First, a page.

Nigerian schoolgirls * LGBT Army? * Atheists lose: Monday’s Roundup

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Happy belated Mother’s Day. Today’s roundup is a sort of Women’s Day collection.

Start with the ongoing drama of the kidnapped Nigerian schoolgirls. The latest question: Will the leader of Boko Haram trade the girls’ safe return in exchange for imprisoned members of the terrorist group? Nigeria says no. Meanwhile, new video released today to French journalists in Nigeria, may show some of the kidnapped Christian girls now dressed in Muslim headscarves and extolling Islam. 

Of course, not all the news highlights women.

LGBT Army? Defense Secretary Chuck Hagel said on Sunday that the military should review its policies banning transgender people from service: “Every qualified American who wants to serve our country should have an opportunity if they fit the qualifications and can do it.” 

University of Missouri football star Michael Sam was drafted by the St. Louis Rams, making him the first openly gay player in the NFL. (Raise your hand if you think he’ll be the only gay player on the field.) And an Arkansas judge opened the door to gay marriage – one the state attorney general will likely shut today.

Atheists wrapped up a bad week in the courts on Friday. Massachusetts Supreme Judicial Court ruled Friday that the phrase “under God” in the Pledge of Allegiance does not violate the religious beliefs of an atheist family. For unbelievers, the decision came hard on the heels of the U.S. Supreme Court ruling clearing the table for sectarian prayer at public meetings.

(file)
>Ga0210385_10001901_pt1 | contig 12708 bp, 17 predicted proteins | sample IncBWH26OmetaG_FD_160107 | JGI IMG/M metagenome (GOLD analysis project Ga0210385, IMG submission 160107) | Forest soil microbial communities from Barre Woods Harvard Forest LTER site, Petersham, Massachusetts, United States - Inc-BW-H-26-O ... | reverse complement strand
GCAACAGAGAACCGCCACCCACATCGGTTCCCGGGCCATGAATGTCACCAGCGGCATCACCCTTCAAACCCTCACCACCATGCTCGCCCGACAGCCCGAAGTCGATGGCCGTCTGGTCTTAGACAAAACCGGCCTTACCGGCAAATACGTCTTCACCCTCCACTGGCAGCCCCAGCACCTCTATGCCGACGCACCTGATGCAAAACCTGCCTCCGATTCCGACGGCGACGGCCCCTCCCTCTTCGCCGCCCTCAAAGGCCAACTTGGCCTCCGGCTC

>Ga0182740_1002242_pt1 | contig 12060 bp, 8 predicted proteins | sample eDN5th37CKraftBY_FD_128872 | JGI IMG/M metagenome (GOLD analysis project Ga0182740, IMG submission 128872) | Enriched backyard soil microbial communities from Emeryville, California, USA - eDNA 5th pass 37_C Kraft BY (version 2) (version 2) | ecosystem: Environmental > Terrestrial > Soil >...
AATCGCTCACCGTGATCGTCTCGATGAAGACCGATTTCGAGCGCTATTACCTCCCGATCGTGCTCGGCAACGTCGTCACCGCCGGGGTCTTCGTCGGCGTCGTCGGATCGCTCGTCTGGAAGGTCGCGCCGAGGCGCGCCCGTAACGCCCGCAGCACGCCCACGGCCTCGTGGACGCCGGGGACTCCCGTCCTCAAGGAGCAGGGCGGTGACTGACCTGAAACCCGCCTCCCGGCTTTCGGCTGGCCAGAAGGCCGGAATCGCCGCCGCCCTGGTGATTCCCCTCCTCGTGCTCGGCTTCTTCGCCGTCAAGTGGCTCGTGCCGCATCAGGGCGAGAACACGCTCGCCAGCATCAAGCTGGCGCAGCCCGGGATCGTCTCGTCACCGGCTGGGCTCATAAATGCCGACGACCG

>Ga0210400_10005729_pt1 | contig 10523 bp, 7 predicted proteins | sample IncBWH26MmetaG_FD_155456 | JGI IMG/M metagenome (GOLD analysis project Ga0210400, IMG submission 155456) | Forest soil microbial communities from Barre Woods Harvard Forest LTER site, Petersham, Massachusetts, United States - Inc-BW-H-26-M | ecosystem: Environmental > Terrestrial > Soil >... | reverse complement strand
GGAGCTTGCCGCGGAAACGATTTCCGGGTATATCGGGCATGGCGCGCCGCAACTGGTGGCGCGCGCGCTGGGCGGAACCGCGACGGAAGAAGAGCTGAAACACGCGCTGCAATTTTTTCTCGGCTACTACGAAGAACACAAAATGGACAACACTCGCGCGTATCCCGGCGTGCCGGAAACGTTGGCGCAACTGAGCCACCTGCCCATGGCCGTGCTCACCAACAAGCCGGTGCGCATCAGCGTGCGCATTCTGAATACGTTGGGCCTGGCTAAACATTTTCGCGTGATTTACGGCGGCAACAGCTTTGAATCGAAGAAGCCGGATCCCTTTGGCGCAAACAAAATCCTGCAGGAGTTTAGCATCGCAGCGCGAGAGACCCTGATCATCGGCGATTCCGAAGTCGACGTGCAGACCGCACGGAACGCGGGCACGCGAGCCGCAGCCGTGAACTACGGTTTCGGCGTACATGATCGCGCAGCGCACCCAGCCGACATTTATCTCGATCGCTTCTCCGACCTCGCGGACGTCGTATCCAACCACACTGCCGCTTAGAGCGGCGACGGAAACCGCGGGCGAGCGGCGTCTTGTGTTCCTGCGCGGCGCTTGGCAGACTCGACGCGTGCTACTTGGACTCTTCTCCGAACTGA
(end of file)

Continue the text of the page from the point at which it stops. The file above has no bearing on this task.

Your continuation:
Today’s New York Times profiles the 20-year history and current victories of the Alliance Defending Freedom. The conservative Christian legal group is a force to be reckoned with in the courts these days

Tablet profiles the Argentine rabbi who will guide Pope Francis in the Holy Land – his long time friend Rabbi Abraham Skorka. 

Boz Tchividjian (Rhymes with Religion) lists five practical ways ordinary people can help protect youth from sexual abuse.

Now, women take a bow.


Courtesy of Scott Hales

Enid’s views on life as a Mormon teen delight Jana Riess.

Meet a Mormon star. Jana Riess extolls the funny, warm-hearted comic The Garden of Enid, featuring a 15-year-old girl.

Women in Secularism meet this week and the struggle with sexism in the atheist community is high on the agenda. They’ll hear from activist Kayley Whalen on why they should care about transgender issues, says Faitheist Chris Stedman.

How many hot button issues can Pultizer-prize winning writer Marilynne Robinson hit in one Q & A with Sarah Pulliam Bailey? Plenty. And she starts with a bang on how “it’s a little bit unChristian to have thinking and behavior governed by fear.”

Ever wonder if the kids you sponsor in some foreign land are real – and really helped? One Hollywood producer did. And what she learned inspired Shelene Bryan to challenge fellow Christians to do more to fight poverty. More in Jonathan Merritt’s column.

The nuns took a beat down from the Vatican last week. But David Gibson writes, the Leadership Conference of Women Religious is hanging in to the tenuous dialogue with church authorities even though.  “This work is fraught with tension and misunderstanding.”